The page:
Then, hear or rather read the PCA's reasoning and how they address the various points of fact, argument or "evidence" that China raised in defence of China's position. Now, you may well decide after reading the Award on Jurisdiction that the PCA was indeed biased and acted in conflict of interest. That would be your opinion. But at least it is an opinion arrived after considering the views and evidence from BOTH sides. If you are a lawyer, or have some training in law, that opinion may have some weight. If your specialty is in International Law and Conventions, your opinion would have even greater weight. And if you are the Head of Ocean and International Law and teach at NUS, then your opinion would certainly be worth listening to.

Here is an excellent (IMHO, you may disagree) analysis and explanation by Robert Beckman. And an excerpt which summarises the procedure:
The Philippines initiated the arbitration proceedings on Jan 22, 2013. Although China decided that it would not appear or participate in the proceedings, the arbitration proceeded in its absence in accordance with the provisions of Unclos. After almost three years of proceedings, the five-member tribunal issued its award on jurisdiction on Oct 29 last year. A hearing on the merits of the case was held late last November. The award on the merits was issued on Tuesday [July 12]. The awards on both jurisdiction and the merits were by a unanimous decision of the five members of the tribunal.
So sure, even with the 3 year process, and after reading the 500 page award on merits, the 150 page award on jurisdiction, you can still decide that China is right, the PCA has no jurisdiction, and the award was arbitrary (it is after all an Arbitral Tribunal - "arbitrary" is in its name!). Because, well, not everyone is law-trained, logical, rational, unbiased, and convinced by facts.

But the point is, if you are going to argue that China was given short shrift, then you need to make a logical and rational case based on a factual rebuttal of the award on jurisdiction, and merit.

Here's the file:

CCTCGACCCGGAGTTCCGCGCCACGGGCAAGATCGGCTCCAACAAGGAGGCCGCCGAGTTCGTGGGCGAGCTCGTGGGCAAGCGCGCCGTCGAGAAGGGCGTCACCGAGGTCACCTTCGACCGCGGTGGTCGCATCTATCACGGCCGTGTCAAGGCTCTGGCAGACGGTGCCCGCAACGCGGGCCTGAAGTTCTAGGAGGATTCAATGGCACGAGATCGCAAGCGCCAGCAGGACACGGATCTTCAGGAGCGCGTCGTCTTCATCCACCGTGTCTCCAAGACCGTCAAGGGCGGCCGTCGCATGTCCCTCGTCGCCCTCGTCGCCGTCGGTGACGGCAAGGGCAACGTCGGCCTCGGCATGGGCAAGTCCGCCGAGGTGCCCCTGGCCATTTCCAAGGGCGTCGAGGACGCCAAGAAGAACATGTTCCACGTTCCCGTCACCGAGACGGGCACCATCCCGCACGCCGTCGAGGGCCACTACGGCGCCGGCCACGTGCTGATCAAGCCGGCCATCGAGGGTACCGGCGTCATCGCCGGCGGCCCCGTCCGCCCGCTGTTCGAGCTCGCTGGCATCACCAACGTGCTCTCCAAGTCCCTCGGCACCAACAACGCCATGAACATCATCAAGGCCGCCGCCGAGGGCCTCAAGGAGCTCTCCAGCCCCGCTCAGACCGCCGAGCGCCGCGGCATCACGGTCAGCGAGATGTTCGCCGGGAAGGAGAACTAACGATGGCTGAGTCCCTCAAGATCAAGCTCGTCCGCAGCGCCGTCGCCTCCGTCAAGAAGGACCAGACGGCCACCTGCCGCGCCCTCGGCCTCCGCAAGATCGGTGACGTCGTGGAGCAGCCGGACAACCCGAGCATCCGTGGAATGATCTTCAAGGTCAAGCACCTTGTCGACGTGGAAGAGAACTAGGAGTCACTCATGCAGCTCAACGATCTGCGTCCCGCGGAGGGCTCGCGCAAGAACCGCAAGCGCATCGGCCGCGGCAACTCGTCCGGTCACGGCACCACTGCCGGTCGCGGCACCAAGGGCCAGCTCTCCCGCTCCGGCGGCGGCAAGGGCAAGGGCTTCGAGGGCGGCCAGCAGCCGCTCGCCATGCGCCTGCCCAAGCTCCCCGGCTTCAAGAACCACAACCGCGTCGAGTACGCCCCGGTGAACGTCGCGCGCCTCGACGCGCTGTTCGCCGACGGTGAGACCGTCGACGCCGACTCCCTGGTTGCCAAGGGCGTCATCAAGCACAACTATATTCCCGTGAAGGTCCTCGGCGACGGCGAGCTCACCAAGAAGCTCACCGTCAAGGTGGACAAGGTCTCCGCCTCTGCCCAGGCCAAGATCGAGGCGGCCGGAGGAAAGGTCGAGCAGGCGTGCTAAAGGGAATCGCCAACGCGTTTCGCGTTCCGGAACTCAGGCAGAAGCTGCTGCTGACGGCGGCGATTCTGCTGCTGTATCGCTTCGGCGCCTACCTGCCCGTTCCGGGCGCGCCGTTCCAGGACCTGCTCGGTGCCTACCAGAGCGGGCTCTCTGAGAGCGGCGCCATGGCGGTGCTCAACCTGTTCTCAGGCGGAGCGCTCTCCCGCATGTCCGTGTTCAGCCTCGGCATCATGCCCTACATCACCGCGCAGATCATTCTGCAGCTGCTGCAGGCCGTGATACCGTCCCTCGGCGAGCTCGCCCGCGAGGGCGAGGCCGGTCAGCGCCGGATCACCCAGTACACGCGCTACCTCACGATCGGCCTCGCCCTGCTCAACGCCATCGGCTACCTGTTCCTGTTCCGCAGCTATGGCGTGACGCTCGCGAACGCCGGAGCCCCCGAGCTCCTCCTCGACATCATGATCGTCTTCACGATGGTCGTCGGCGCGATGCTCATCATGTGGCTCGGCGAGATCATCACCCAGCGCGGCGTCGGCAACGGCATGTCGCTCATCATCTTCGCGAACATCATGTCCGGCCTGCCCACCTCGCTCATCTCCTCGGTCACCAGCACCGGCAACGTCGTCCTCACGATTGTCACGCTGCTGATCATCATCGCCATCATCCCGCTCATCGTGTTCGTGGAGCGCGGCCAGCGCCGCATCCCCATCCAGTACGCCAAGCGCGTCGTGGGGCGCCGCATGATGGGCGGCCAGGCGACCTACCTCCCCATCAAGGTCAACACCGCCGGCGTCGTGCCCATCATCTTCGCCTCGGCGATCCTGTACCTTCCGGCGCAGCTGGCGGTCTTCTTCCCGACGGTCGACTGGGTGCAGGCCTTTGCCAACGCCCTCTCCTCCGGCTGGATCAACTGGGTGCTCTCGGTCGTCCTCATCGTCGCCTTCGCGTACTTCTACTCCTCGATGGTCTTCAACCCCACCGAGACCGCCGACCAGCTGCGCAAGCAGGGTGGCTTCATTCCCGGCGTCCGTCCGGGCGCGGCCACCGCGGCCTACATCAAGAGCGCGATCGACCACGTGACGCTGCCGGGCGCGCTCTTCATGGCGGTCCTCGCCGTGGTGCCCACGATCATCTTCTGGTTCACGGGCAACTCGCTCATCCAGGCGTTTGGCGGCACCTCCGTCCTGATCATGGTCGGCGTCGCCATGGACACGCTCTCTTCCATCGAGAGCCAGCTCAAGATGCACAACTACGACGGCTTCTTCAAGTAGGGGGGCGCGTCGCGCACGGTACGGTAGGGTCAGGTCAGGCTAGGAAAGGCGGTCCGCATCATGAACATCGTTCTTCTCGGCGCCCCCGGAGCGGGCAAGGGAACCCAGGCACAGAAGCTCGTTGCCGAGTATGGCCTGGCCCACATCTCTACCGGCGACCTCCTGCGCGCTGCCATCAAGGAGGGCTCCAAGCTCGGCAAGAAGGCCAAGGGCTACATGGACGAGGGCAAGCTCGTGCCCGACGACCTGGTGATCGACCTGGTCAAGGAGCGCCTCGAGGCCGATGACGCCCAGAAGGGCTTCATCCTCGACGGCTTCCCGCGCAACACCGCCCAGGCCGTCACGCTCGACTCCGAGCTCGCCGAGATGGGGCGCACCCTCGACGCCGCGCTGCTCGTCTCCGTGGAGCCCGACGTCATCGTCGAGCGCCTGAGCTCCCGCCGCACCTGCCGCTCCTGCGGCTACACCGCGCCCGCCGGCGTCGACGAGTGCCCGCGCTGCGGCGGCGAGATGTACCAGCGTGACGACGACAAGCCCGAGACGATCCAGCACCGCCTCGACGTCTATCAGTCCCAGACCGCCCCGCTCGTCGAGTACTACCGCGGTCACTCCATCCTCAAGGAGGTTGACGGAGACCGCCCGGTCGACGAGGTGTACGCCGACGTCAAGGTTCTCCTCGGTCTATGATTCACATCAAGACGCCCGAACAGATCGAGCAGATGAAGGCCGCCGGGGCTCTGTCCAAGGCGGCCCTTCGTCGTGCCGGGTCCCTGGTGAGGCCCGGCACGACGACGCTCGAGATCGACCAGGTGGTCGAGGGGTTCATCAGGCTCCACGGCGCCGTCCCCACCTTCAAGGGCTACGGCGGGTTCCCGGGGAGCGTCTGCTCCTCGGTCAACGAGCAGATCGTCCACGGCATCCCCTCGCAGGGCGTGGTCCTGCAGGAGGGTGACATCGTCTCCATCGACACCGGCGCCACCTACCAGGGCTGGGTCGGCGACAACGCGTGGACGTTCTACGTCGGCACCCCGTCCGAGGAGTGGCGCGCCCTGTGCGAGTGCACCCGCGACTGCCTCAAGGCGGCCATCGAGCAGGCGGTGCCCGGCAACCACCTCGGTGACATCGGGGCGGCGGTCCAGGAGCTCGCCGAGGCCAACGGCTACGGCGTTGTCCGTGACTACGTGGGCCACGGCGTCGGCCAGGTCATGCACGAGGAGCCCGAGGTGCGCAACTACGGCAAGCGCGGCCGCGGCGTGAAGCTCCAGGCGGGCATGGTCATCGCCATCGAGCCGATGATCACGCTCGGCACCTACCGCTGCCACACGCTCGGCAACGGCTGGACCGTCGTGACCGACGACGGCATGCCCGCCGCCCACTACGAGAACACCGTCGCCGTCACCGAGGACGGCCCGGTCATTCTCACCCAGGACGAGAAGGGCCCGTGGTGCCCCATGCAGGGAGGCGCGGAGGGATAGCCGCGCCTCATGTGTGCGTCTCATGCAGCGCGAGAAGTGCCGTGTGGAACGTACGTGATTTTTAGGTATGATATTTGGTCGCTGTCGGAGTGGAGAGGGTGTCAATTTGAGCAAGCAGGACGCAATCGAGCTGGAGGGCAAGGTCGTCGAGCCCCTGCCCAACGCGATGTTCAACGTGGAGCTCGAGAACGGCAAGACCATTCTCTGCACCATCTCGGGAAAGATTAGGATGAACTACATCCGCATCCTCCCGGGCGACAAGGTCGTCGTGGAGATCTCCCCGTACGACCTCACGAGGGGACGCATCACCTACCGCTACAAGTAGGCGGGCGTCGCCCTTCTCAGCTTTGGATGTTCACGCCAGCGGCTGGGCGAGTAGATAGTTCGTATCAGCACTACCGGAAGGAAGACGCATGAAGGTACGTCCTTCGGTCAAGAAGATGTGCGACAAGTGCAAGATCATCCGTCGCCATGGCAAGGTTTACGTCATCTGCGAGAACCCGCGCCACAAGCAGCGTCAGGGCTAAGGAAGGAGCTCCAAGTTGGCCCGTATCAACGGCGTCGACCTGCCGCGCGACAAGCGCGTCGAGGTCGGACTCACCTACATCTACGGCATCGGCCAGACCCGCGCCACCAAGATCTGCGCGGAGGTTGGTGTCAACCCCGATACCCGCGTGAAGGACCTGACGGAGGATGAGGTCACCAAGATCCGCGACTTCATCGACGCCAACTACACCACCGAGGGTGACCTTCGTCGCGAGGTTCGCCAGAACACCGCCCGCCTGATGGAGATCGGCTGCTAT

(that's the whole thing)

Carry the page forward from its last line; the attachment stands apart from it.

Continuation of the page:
Much like this pathetic attempt. Here is an excerpt:
The Chinese media have voiced a reasonable suspicion that none of the arbitrators were China- friendly. They also pointed out that Mr Yanai [President of ITLOS, and empowered by UNCLOS to appoint arbitrators in the event that a party to the dispute refused to participate] is a right-wing nationalist who is a close adviser to Japan's Prime Minister Shinzo Abe and should have recused himself, as Japan has a serious territorial dispute with China over the Diaoyu/Senkaku islands. 
And the rebuttal within the post:
[Apparently the extent of the author's research into the question of possible bias consisted of reading the opinions of the Chinese media. Impeccable research. 
... As China did not appoint an arbitrator, the President of the International Tribunal for the Law of the Sea, appointed Judge Stanislaw Pawlak, a national of Poland, Ideally, he should be "China-friendly". Well, ideally from China's perspective. In principle, he should be learned and impartial.

In accordance with Articles 3(d) and 3(e) of Annex VII... also appointed the remaining three arbitrators:
Judge Jean-Pierre Cot, a national of France; Professor Alfred H.A. Soons, a national of the Netherlands; Judge Thomas A. Mensah, a national of Ghana.

The reader can now search for evidence that the 4 arbitrators appointed by the President are not China-friendly.
Note that the media accusation is not that the arbitrators are ANTI-China and therefore biased. But that they are not PRO-China. That's like a criminal saying he can't get a fair trial because the judge is not crime-friendly. 
Yes, China, you are right. The ruling was never going to be in your favour because you could not fix the appointment of Arbitrators to ensure only China-friendly ones are appointed. ]

So how is this of relevance or importance or significance to SG?

As SG has stated many times, we are not a claimant to the South China Sea Dispute, and we do not take any position on the merits of the various claims. We are, and intend to be, neutral.

Our only concern, as a small country, is that the world is ruled by law and legal processes and not by might. So as far as we (SG) are concerned, it does not matter who eventually is the "owner" of the various features of the SCS, as long as that is determined by a legal process.

China's actions in the South China Sea has been predominantly based their ability to back those actions with military force and coercion. They have declined to be subjected to international law. Their excuse is that other large powers have also been equally recalcitrant and intransigent. Even if that were true (and it is not), that is a childish argument.